Investigation: The NCAA Student-Athlete Likeness Issue

– Posted by Zurg –

In August of last year, Jay Bilas took to Twitter to expose the NCAA for profiting off its student-athletes without compensating those players.  By searching “Manziel” at ShopNCAAsports.com, you would be brought to this page:

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By searching “Clowney,” you would be brought to this page:

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And the list goes on. He did it for “McCarron,” “Shoelace,” “Tahj Boyd,” “Teddy Bridgewater,” and “Barkley,” showing it includes nicknames and former athletes, as well as the top players in college today.

Actual names, of course, are not included on the jerseys, as per NCAA rules, but it is clearly unfair for the NCAA to lead browsers to the jersey numbers of their favorite players. In an NCAA setting where players cannot profit off their own likeness, how hypocritical is it that ShopNCAASports.com was profiting directly off those players’ likeness? The answer is simple, as displayed by how quickly thereafter the search function on the website was disabled.

The issue over student-athletes being compensated is far from being resolved – and the Ed O’Bannon v. NCAA lawsuit has been and will continue to be a key factor. O’Bannon played basketball at UCLA (quite well; he was the 9th pick in the 1995 NBA Draft), and he is arguing that student-athletes should be compensated upon graduation for the use of their images for commercial purposes. An estimate on how much money this would cost the NCAA is unavailable, but it is believed to be billions of dollars (with a ‘b’).

The lawsuit was filed in 2009, and 4 years later, it was ruled past players could not collectively seek damages over the usage of their likeness, but a modification to the NCAA framework is still in the fold.

Regardless, after all this, the NCAA and its schools should have learned to be more careful about how it uses its players’ likeness – but slipups continue to happen, like it did recently with Syracuse:

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The University responded quickly: “The tweet was posted by a social media team member, and it was taken down because it should not have been posted, in accordance with NCAA guidelines, which are clearly communicated to all with access to social media accounts. It was an honest mistake and when our team realized it was not appropriate, it was deleted in approximately 20 minutes. We will be letting the NCAA know and ensuring something like this does not happen again”.

Well, believe it or not, it didn’t take long for ‘something like this’ to happen again – with the same Syracuse player. According to Darren Rovell and Kate McKenna, these t-shirts could be found for sale IN THE CARRIER DOME with the tag “Dome Merch” on the receipt just days after the Twitter mishap:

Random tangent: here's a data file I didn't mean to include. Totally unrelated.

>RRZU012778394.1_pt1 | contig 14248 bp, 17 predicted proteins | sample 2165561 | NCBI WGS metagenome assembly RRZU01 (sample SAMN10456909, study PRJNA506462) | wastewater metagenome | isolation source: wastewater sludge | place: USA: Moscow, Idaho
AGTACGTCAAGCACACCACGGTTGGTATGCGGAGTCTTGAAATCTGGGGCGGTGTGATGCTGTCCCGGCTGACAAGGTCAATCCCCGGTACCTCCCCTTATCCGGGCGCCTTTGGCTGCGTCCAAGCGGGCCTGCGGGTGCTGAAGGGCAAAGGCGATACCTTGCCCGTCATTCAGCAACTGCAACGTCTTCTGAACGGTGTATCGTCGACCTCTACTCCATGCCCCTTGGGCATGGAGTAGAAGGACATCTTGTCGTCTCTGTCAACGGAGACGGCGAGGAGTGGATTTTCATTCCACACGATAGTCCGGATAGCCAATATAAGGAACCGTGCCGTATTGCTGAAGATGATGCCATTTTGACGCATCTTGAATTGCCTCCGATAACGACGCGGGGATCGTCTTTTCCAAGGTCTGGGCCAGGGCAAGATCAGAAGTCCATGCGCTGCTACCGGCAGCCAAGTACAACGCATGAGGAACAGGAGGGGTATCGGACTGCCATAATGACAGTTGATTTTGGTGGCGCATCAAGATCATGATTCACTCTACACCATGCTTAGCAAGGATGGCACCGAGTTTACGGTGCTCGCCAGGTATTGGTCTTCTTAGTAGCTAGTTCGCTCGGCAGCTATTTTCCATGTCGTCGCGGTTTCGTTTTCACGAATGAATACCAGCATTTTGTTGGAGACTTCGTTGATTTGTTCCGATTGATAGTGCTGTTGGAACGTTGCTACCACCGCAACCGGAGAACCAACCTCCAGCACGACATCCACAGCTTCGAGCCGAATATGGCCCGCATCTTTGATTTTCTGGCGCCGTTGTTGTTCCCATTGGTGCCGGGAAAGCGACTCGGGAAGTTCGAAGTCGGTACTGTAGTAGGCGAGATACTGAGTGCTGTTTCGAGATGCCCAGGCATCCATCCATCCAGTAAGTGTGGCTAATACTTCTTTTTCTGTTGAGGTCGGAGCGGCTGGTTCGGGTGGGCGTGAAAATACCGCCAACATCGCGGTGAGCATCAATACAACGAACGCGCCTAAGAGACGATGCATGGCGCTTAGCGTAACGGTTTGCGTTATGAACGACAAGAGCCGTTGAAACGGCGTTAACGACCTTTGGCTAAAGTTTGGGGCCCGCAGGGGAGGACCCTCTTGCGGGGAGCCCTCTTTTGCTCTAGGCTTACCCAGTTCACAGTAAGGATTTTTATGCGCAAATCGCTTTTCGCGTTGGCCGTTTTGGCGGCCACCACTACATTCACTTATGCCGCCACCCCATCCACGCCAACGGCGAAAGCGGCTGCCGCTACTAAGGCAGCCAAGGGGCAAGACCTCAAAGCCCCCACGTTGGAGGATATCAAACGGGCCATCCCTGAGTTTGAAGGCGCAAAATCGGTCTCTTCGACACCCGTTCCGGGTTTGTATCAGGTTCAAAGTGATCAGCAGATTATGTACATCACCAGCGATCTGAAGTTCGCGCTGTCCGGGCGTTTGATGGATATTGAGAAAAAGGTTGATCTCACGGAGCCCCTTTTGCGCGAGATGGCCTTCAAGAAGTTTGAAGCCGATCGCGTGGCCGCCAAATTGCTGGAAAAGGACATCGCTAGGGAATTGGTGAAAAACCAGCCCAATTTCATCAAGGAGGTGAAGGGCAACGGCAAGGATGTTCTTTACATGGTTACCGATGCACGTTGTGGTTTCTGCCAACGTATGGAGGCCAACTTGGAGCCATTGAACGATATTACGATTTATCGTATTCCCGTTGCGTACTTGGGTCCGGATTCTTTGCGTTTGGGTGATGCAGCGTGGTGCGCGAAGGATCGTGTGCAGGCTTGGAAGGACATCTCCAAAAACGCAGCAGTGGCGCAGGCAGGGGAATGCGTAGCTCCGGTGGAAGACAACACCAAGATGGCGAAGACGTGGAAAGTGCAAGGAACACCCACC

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The NCAA has not commented on either issue – and it is more likely than not that the “Ice Man” Tyler Ennis shirts (with his #11 displayed on the back) were unofficial merchandise.

But still, if Syracuse knows that these shirts are being sold, they have a responsibility (per NCAA rules) to make an effort to stop the sales.

While these have all been examples of the NCAA and/or schools profiting off its student-athletes, I have also been intrigued by some of the promotions done by Creighton this season.

On February 7, Creighton hosted DePaul in what the university called “Lumberjack Night”. Celebrating senior Ethan Wragge, Creighton encouraged fans to wear flannel and grow out their beards. The Bluejay faithful were also given foam axes (like foam fingers) with the words “WRAGGE BOMB” written on each one.

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And this Sunday, Creighton will take on Seton Hall and hand out bobble heads of Player of the Year frontrunner Doug McDermott (while supplies last!).

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The NCAA rules state “items that include an individual student-athlete’s name, picture, or likeness (e.g., name on jersey, name or likeness on a bobble head doll), other than informational items (e.g., media guide, schedule cards, institutional publications), may not be sold” as long as “the student-athlete and a authorized representative of the educational agency sign a release statement ensuring that the student-athlete’s name, image, or appearance is used in a manner consistent with the requirements of this section”.

So, as presumed, it looks like Creighton is following the rules here.

I wonder how many Doug McDermott bobble heads will end up on eBay.

What is your opinion on the student-athlete likeness issue? Let us know in the comments or @BEandBeyond on Twitter!

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